Berea (Sarah Dobey Jones) Branch History
Somewhere northwest of Greenville - and people disagree as to its boundaries-is the section known as Berea. The first settlers came after the Revolutionary War when the rich soil in the area between the Saluda River and Paris Mountain began attracting farmers. The region's name reveals the piety of these early Scots Irish immigrants. A Baptist church chose that name in reference to the noble Bereans in the Bible (Acts 17) when it formed in 1843. By the late 1800s people were calling the whole area "Berea."
Beginning in the 1870s, children in Berea attended a one-room log cabin. Berea School, which eventually became Berea High School, opened its doors in 1885. It has become a focal point of community pride, yielding state Teacher of the Year Jim Mattos and Miss South Carolina Kimilee Bryant, who has gone on to fame as a singer on Broadway and in opera. Never home to a textile mill or other major industry, today much of Berea's farmland sports subdivisions and neighborhood businesses. It has stoutly resisted incorporation into the Greenville city limits and so has its own tradition of independence and local pride.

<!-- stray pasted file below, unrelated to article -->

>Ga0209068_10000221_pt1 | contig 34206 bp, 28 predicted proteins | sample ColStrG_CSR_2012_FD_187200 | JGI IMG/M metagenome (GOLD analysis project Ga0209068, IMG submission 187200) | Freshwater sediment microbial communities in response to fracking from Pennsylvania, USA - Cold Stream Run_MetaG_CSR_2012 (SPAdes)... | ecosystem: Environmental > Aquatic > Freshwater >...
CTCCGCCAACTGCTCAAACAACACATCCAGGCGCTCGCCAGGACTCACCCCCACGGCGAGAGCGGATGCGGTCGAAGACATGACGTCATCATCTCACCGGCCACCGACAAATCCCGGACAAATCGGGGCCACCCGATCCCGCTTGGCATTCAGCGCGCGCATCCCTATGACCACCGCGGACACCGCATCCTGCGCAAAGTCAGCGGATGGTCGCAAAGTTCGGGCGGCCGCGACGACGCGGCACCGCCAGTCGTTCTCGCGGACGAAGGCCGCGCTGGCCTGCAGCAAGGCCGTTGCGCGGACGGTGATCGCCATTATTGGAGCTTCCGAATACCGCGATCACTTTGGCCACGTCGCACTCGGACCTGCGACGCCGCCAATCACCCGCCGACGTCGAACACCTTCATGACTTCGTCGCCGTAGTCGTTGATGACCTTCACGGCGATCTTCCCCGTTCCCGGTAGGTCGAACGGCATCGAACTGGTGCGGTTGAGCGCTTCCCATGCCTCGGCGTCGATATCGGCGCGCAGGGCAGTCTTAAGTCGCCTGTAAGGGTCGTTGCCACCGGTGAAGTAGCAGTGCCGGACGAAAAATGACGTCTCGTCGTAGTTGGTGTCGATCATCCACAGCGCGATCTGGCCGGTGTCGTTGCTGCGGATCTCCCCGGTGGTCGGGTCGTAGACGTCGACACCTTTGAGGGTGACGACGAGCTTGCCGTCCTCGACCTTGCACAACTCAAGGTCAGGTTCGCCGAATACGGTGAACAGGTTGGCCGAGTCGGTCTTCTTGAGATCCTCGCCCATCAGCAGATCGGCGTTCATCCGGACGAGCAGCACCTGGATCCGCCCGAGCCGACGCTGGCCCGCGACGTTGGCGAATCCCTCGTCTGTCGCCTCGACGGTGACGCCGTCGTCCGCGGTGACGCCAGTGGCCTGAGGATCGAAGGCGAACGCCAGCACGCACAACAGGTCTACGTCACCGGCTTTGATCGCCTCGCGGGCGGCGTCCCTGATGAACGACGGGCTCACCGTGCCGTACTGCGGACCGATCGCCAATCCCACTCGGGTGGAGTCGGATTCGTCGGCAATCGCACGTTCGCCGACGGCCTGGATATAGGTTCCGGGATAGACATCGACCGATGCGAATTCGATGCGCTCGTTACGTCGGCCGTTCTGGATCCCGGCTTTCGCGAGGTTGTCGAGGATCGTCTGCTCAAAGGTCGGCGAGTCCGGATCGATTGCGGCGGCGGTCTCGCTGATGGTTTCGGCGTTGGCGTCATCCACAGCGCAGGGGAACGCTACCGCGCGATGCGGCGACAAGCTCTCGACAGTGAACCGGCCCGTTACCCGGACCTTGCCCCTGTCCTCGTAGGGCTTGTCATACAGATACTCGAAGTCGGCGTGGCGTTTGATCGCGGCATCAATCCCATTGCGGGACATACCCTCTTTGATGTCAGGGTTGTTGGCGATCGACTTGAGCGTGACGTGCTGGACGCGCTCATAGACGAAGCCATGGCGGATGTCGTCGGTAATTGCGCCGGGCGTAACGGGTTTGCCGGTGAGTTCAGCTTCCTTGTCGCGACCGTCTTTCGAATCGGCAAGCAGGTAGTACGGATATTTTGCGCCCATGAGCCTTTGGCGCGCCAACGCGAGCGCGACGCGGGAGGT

The Greenville County Library established the Berea branch on November 1, 1971, in a store front on Cedar Lane Road. Open on weekday afternoons, it was soon circulating more books than any other branch. Twice it expanded to include more rooms, but demand on the branches resources required still more space. Local resident Zed Jones came to the rescue by donating four acres on Highway 25 Bypass, and on April 26, 1998, a new building was opened. Of special interest at the branch are the Reading Train and a statue of a father reading to his child by Charlie Pate, a local artist.
- Bainbridge, Judith. "Fast-Growing Berea Has Become a Place of Its Own," Greenville News, Feb. 7, 2007, City People, p. 2.
- Voyles, Lloyd K. A History of Berea High School. Excerpted in Millennium History Project: The Stories of Our Schools. Comp. Debbie Willingham. Greenville, SC: School District of Greenville County, 2000. Pp. 16-19.